The 10 Main Differences Between the Leica M10 and Leica M (Typ 240)

Today Leica announced its new digital M camera, the fourth generation following the first digital release in 2006. It comes more than four years after its predecessor, the M Typ 240, which already inspired a few additional variations such as the M 262 (a simpler version), M-P Typ 240 and M-D (no rear monitor).

If you are wondering how the new M10 differs from the M 240, you’ve come to the right place. In this comparison preview, we’ve compiled ten of the main differences between the two models, so let’s get started without further ado!

Ethics statement: The information supplied in this article is based on the official specifications found on the Leica website and our personal experience with Leica cameras. If we get the chance to test the two cameras side-by-side, we will publish a full comparison. We were not asked to write anything about these cameras, nor were we provided any compensation of any kind. Within the article, there are affiliate links. If you decide to buy something after clicking the link, we will receive a small commission. To know more about our ethics, you can visit our full disclosure page. Thank you!

1. Naming system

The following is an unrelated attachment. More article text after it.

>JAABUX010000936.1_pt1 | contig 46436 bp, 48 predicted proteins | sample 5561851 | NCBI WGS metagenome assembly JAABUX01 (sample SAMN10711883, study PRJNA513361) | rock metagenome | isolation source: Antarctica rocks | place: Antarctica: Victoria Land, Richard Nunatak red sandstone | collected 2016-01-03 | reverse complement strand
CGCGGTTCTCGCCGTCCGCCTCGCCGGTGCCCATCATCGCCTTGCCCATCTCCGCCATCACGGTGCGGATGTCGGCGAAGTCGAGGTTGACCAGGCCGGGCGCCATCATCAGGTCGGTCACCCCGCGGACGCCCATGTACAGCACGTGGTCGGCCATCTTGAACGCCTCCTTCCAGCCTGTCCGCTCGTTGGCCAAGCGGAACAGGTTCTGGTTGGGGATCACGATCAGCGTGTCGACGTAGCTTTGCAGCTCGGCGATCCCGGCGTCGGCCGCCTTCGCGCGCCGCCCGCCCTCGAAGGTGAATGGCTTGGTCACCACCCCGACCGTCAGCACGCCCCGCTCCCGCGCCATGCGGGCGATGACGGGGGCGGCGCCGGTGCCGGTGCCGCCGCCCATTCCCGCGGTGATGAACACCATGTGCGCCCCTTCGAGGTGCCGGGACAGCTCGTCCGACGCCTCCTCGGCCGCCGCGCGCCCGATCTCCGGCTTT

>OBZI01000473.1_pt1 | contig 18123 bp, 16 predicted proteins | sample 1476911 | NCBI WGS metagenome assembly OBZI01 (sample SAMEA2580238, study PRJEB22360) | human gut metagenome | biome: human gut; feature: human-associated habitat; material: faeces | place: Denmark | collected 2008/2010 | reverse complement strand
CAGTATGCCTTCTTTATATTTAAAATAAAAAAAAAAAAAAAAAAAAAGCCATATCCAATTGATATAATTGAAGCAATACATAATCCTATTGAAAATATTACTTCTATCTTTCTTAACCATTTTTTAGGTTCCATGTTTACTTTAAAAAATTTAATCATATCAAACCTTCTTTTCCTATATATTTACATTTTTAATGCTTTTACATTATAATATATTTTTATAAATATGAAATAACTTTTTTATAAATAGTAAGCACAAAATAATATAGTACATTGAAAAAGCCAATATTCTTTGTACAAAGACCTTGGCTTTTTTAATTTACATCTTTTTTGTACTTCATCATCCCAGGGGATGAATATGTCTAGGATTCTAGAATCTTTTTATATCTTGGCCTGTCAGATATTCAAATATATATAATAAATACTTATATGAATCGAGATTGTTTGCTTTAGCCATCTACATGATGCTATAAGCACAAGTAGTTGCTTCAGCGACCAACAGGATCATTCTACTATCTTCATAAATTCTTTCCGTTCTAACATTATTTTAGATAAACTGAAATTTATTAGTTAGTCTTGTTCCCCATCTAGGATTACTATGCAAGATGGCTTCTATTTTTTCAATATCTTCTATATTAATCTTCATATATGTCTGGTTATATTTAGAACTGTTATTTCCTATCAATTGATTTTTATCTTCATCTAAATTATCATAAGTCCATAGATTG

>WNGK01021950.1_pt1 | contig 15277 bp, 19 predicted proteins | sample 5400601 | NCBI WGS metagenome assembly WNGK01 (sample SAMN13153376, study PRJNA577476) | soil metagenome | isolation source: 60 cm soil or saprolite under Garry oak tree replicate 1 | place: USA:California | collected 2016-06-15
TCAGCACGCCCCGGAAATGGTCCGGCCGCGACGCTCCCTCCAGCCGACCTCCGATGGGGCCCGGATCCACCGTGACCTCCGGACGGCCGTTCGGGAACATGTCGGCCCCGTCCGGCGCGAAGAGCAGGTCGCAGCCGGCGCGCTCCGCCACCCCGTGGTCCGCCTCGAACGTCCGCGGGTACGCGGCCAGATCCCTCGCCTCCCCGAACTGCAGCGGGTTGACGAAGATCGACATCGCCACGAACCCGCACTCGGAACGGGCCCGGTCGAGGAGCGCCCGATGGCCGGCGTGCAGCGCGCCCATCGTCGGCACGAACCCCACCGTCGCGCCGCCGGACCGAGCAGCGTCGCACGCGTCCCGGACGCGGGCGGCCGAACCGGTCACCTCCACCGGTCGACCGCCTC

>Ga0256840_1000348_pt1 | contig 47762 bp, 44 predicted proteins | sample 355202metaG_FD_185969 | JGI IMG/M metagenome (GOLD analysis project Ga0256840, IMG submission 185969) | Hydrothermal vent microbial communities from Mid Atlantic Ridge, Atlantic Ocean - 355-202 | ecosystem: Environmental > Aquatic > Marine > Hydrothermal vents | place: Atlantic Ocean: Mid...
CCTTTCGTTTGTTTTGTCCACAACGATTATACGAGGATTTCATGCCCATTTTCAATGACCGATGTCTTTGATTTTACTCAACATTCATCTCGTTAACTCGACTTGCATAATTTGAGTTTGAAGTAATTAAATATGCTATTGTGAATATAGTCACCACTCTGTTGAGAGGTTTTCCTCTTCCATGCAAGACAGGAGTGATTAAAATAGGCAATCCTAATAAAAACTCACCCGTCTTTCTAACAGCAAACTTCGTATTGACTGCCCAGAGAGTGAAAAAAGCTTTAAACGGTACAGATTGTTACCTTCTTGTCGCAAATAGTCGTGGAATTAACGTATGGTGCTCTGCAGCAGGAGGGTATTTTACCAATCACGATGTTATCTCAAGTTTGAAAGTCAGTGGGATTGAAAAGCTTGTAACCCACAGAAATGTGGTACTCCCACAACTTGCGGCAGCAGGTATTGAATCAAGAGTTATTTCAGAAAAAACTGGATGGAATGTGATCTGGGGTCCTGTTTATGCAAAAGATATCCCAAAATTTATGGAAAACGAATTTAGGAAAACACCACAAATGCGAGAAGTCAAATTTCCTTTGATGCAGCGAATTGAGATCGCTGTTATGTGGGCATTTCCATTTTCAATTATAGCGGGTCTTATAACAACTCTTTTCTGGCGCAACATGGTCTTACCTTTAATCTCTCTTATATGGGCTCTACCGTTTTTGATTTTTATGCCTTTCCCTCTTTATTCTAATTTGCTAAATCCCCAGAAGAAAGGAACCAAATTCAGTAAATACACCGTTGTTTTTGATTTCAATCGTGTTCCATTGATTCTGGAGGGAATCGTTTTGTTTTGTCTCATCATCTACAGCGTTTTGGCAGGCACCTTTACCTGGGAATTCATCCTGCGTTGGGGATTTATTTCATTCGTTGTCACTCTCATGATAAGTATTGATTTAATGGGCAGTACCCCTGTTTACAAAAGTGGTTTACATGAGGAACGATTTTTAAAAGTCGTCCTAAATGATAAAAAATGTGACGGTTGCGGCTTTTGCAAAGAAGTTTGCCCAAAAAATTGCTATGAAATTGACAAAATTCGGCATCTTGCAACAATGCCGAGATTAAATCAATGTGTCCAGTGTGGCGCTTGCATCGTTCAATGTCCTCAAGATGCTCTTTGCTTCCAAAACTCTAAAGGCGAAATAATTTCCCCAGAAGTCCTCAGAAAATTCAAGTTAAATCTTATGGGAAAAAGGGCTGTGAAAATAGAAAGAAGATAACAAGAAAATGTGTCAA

It may seem a somewhat odd to put the name of the cameras on this list, but as a blogger/journalist, I thank Leica for returning to the original naming system, as it is less confusing and more logical.

The M (Typ 240) sits between the M9 and M10 and in my humble opinion, should have been called the M10 when it was released more than four years ago (and the M10 should be the M11 but I digress!). In 2012, Leica thought it would be a good idea to change the naming structure of all its cameras, giving them the same name and then distinguishing them with a serial number. (That, for some reason, started with 240.) Anyway, we are now back on track.

The M10 is the successor to the M Typ 240, which in turn succeeded the M9.

2. Slimmer body design

If you always thought that digital M cameras were too chunky (I admit I did), the new M10 is 4mm thinner than the M 240, making its size much closer to M film cameras and the slimmest digital M to date.

The weight is not that different with the M10 being only 20g lighter (660g vs the 680g of the M 240).

Both cameras feature an all-metal magnesium body with a synthetic leather covering, and a brass top panel and base. They are available in a black or silver finish.

We can also note the lack of the letter M on the front of the new camera, unlike its predecessor.

3. Larger viewfinder

The viewfinder and rangefinder mechanism is at the heart of the M system. The newly designed finder features a field of view enlarged by 30% on the M10 and a higher magnification (0.73x vs 0.68x on the M 240).